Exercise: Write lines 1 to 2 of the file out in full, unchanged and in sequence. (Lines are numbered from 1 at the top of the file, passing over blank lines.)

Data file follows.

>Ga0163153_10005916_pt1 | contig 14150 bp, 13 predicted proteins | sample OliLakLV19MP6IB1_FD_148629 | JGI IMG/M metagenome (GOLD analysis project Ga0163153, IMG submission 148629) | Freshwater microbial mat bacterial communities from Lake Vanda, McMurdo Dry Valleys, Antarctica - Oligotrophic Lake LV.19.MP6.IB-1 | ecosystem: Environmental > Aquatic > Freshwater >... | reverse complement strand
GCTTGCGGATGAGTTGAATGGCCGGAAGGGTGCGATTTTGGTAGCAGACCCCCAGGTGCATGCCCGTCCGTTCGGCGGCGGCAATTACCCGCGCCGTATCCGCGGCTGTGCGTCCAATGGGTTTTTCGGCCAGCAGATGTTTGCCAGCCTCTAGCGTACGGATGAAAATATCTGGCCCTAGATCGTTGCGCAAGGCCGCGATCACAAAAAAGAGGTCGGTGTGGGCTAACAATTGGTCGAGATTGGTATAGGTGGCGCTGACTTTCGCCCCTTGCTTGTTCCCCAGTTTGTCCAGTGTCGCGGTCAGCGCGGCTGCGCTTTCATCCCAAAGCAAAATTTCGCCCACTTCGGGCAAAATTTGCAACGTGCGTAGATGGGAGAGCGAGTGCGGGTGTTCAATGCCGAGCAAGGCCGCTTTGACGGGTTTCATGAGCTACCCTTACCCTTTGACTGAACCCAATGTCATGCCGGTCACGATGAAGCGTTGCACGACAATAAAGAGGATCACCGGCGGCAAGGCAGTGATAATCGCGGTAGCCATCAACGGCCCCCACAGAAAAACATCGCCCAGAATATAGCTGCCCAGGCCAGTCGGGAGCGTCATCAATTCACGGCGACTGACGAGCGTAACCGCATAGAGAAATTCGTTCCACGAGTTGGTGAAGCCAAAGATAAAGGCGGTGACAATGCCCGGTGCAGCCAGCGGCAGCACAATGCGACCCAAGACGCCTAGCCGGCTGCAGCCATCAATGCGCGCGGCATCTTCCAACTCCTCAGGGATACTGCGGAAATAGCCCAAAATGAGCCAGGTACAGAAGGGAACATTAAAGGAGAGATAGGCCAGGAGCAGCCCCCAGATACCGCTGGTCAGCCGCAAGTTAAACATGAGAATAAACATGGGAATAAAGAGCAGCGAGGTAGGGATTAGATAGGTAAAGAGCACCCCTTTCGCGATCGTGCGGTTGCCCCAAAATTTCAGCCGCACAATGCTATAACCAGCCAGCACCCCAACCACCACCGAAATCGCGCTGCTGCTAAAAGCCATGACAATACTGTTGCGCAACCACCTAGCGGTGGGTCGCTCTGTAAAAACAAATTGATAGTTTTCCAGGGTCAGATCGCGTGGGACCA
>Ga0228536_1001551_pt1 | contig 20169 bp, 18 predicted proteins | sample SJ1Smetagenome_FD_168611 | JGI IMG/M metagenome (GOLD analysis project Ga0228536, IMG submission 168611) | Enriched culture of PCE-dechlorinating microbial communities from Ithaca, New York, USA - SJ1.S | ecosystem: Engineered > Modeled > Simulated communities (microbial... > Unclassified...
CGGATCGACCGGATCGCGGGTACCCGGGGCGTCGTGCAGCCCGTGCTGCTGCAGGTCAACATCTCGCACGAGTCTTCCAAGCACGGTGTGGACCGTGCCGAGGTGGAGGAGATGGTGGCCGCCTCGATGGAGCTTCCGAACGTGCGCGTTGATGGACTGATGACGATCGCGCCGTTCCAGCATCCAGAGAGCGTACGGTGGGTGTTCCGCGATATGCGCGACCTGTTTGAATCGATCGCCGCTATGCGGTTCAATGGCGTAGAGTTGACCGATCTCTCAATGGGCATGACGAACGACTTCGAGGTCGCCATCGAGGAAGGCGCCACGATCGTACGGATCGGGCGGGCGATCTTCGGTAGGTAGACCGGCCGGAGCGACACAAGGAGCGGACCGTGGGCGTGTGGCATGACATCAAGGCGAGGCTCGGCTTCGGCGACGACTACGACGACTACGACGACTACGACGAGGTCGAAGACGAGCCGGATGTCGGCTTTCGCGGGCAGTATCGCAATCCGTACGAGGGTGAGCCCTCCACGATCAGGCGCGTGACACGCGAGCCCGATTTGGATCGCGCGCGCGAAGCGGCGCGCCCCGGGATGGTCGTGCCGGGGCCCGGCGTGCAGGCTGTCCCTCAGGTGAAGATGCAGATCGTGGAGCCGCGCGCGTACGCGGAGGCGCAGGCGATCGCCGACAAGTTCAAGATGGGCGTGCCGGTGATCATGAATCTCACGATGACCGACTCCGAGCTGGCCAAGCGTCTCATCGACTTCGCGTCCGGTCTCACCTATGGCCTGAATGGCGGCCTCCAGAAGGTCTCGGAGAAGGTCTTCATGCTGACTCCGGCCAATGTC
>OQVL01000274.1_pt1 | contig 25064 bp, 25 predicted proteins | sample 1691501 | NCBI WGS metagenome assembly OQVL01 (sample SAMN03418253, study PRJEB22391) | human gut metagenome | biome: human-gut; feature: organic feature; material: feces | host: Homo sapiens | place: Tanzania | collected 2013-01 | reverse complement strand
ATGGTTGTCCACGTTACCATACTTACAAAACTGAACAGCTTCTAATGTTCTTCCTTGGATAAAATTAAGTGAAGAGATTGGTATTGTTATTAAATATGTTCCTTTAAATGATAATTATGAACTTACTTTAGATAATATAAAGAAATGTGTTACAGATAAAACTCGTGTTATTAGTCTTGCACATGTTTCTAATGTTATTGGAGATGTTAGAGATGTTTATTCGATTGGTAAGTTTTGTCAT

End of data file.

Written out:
>Ga0163153_10005916_pt1 | contig 14150 bp, 13 predicted proteins | sample OliLakLV19MP6IB1_FD_148629 | JGI IMG/M metagenome (GOLD analysis project Ga0163153, IMG submission 148629) | Freshwater microbial mat bacterial communities from Lake Vanda, McMurdo Dry Valleys, Antarctica - Oligotrophic Lake LV.19.MP6.IB-1 | ecosystem: Environmental > Aquatic > Freshwater >... | reverse complement strand
GCTTGCGGATGAGTTGAATGGCCGGAAGGGTGCGATTTTGGTAGCAGACCCCCAGGTGCATGCCCGTCCGTTCGGCGGCGGCAATTACCCGCGCCGTATCCGCGGCTGTGCGTCCAATGGGTTTTTCGGCCAGCAGATGTTTGCCAGCCTCTAGCGTACGGATGAAAATATCTGGCCCTAGATCGTTGCGCAAGGCCGCGATCACAAAAAAGAGGTCGGTGTGGGCTAACAATTGGTCGAGATTGGTATAGGTGGCGCTGACTTTCGCCCCTTGCTTGTTCCCCAGTTTGTCCAGTGTCGCGGTCAGCGCGGCTGCGCTTTCATCCCAAAGCAAAATTTCGCCCACTTCGGGCAAAATTTGCAACGTGCGTAGATGGGAGAGCGAGTGCGGGTGTTCAATGCCGAGCAAGGCCGCTTTGACGGGTTTCATGAGCTACCCTTACCCTTTGACTGAACCCAATGTCATGCCGGTCACGATGAAGCGTTGCACGACAATAAAGAGGATCACCGGCGGCAAGGCAGTGATAATCGCGGTAGCCATCAACGGCCCCCACAGAAAAACATCGCCCAGAATATAGCTGCCCAGGCCAGTCGGGAGCGTCATCAATTCACGGCGACTGACGAGCGTAACCGCATAGAGAAATTCGTTCCACGAGTTGGTGAAGCCAAAGATAAAGGCGGTGACAATGCCCGGTGCAGCCAGCGGCAGCACAATGCGACCCAAGACGCCTAGCCGGCTGCAGCCATCAATGCGCGCGGCATCTTCCAACTCCTCAGGGATACTGCGGAAATAGCCCAAAATGAGCCAGGTACAGAAGGGAACATTAAAGGAGAGATAGGCCAGGAGCAGCCCCCAGATACCGCTGGTCAGCCGCAAGTTAAACATGAGAATAAACATGGGAATAAAGAGCAGCGAGGTAGGGATTAGATAGGTAAAGAGCACCCCTTTCGCGATCGTGCGGTTGCCCCAAAATTTCAGCCGCACAATGCTATAACCAGCCAGCACCCCAACCACCACCGAAATCGCGCTGCTGCTAAAAGCCATGACAATACTGTTGCGCAACCACCTAGCGGTGGGTCGCTCTGTAAAAACAAATTGATAGTTTTCCAGGGTCAGATCGCGTGGGACCA